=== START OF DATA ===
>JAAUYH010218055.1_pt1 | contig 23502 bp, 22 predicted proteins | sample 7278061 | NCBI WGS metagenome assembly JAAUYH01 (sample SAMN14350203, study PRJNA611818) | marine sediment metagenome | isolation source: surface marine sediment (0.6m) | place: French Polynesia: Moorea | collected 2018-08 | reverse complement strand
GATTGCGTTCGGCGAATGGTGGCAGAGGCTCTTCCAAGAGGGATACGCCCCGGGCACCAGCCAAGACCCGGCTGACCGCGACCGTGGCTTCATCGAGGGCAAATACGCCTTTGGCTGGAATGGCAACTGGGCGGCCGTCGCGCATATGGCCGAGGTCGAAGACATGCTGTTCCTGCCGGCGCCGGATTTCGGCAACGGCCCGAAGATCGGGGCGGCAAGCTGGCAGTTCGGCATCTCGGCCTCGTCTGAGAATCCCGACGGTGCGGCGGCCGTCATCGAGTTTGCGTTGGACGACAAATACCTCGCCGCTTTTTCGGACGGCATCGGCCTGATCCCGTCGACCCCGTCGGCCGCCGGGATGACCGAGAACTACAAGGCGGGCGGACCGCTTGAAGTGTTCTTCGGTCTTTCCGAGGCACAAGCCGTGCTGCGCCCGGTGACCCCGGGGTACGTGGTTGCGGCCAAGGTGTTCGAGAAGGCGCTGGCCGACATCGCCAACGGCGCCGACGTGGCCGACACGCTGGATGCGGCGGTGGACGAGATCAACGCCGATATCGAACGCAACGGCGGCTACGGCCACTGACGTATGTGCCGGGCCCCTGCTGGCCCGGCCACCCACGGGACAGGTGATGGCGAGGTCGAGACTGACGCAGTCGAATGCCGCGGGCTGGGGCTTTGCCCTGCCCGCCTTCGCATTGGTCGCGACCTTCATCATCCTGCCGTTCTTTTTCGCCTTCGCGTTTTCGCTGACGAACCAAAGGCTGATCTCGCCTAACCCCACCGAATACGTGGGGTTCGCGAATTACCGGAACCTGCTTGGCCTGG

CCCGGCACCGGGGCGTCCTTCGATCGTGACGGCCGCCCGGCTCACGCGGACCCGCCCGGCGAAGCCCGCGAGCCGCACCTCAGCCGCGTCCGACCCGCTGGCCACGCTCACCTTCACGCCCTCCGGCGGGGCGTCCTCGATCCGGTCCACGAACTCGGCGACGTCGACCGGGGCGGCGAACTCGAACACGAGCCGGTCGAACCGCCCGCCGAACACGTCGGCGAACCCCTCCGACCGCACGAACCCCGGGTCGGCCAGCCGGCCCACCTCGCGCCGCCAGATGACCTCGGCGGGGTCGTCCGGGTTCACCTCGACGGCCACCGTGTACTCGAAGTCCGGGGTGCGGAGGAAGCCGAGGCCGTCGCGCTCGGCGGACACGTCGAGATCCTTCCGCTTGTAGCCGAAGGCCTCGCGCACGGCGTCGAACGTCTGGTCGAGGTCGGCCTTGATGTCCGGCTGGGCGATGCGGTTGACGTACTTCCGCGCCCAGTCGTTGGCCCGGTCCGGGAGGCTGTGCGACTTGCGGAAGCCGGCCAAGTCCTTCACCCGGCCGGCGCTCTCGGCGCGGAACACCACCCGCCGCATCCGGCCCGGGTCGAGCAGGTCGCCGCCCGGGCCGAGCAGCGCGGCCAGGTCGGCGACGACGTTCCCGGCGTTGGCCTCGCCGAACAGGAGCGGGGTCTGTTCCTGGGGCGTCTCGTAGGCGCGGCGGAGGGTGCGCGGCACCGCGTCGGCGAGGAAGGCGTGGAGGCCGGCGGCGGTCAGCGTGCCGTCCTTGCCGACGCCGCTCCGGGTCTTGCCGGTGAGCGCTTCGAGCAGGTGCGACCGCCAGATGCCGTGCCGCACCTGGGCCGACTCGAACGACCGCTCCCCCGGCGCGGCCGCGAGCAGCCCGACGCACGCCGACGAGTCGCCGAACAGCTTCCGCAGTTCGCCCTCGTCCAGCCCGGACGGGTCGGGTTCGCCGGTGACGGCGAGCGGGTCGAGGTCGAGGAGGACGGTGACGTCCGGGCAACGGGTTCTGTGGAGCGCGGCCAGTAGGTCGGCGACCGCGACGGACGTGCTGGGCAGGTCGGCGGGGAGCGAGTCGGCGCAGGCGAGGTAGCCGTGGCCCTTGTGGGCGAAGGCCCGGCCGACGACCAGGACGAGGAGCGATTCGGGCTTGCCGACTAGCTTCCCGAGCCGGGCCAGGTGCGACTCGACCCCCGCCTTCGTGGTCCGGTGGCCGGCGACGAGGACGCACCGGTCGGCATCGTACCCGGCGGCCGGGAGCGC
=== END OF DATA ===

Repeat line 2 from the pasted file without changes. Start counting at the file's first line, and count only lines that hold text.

GATTGCGTTCGGCGAATGGTGGCAGAGGCTCTTCCAAGAGGGATACGCCCCGGGCACCAGCCAAGACCCGGCTGACCGCGACCGTGGCTTCATCGAGGGCAAATACGCCTTTGGCTGGAATGGCAACTGGGCGGCCGTCGCGCATATGGCCGAGGTCGAAGACATGCTGTTCCTGCCGGCGCCGGATTTCGGCAACGGCCCGAAGATCGGGGCGGCAAGCTGGCAGTTCGGCATCTCGGCCTCGTCTGAGAATCCCGACGGTGCGGCGGCCGTCATCGAGTTTGCGTTGGACGACAAATACCTCGCCGCTTTTTCGGACGGCATCGGCCTGATCCCGTCGACCCCGTCGGCCGCCGGGATGACCGAGAACTACAAGGCGGGCGGACCGCTTGAAGTGTTCTTCGGTCTTTCCGAGGCACAAGCCGTGCTGCGCCCGGTGACCCCGGGGTACGTGGTTGCGGCCAAGGTGTTCGAGAAGGCGCTGGCCGACATCGCCAACGGCGCCGACGTGGCCGACACGCTGGATGCGGCGGTGGACGAGATCAACGCCGATATCGAACGCAACGGCGGCTACGGCCACTGACGTATGTGCCGGGCCCCTGCTGGCCCGGCCACCCACGGGACAGGTGATGGCGAGGTCGAGACTGACGCAGTCGAATGCCGCGGGCTGGGGCTTTGCCCTGCCCGCCTTCGCATTGGTCGCGACCTTCATCATCCTGCCGTTCTTTTTCGCCTTCGCGTTTTCGCTGACGAACCAAAGGCTGATCTCGCCTAACCCCACCGAATACGTGGGGTTCGCGAATTACCGGAACCTGCTTGGCCTGG